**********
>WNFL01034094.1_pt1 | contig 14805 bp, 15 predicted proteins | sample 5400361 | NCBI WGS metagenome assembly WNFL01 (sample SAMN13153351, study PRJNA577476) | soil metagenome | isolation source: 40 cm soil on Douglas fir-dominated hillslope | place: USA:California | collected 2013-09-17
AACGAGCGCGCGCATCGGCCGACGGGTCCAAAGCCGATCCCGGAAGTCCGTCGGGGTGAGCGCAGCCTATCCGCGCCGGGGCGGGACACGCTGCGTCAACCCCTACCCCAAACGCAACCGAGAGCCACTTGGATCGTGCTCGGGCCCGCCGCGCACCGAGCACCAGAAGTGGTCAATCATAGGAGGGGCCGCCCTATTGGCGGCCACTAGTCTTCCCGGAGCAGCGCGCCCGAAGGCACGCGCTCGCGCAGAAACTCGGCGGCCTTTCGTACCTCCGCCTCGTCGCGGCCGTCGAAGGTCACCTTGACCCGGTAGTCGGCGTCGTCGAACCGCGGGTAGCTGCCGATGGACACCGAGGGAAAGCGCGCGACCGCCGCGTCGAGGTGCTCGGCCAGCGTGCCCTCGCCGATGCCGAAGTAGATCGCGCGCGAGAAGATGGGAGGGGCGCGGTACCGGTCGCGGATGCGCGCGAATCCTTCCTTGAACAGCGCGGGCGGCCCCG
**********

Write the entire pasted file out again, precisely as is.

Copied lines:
>WNFL01034094.1_pt1 | contig 14805 bp, 15 predicted proteins | sample 5400361 | NCBI WGS metagenome assembly WNFL01 (sample SAMN13153351, study PRJNA577476) | soil metagenome | isolation source: 40 cm soil on Douglas fir-dominated hillslope | place: USA:California | collected 2013-09-17
AACGAGCGCGCGCATCGGCCGACGGGTCCAAAGCCGATCCCGGAAGTCCGTCGGGGTGAGCGCAGCCTATCCGCGCCGGGGCGGGACACGCTGCGTCAACCCCTACCCCAAACGCAACCGAGAGCCACTTGGATCGTGCTCGGGCCCGCCGCGCACCGAGCACCAGAAGTGGTCAATCATAGGAGGGGCCGCCCTATTGGCGGCCACTAGTCTTCCCGGAGCAGCGCGCCCGAAGGCACGCGCTCGCGCAGAAACTCGGCGGCCTTTCGTACCTCCGCCTCGTCGCGGCCGTCGAAGGTCACCTTGACCCGGTAGTCGGCGTCGTCGAACCGCGGGTAGCTGCCGATGGACACCGAGGGAAAGCGCGCGACCGCCGCGTCGAGGTGCTCGGCCAGCGTGCCCTCGCCGATGCCGAAGTAGATCGCGCGCGAGAAGATGGGAGGGGCGCGGTACCGGTCGCGGATGCGCGCGAATCCTTCCTTGAACAGCGCGGGCGGCCCCG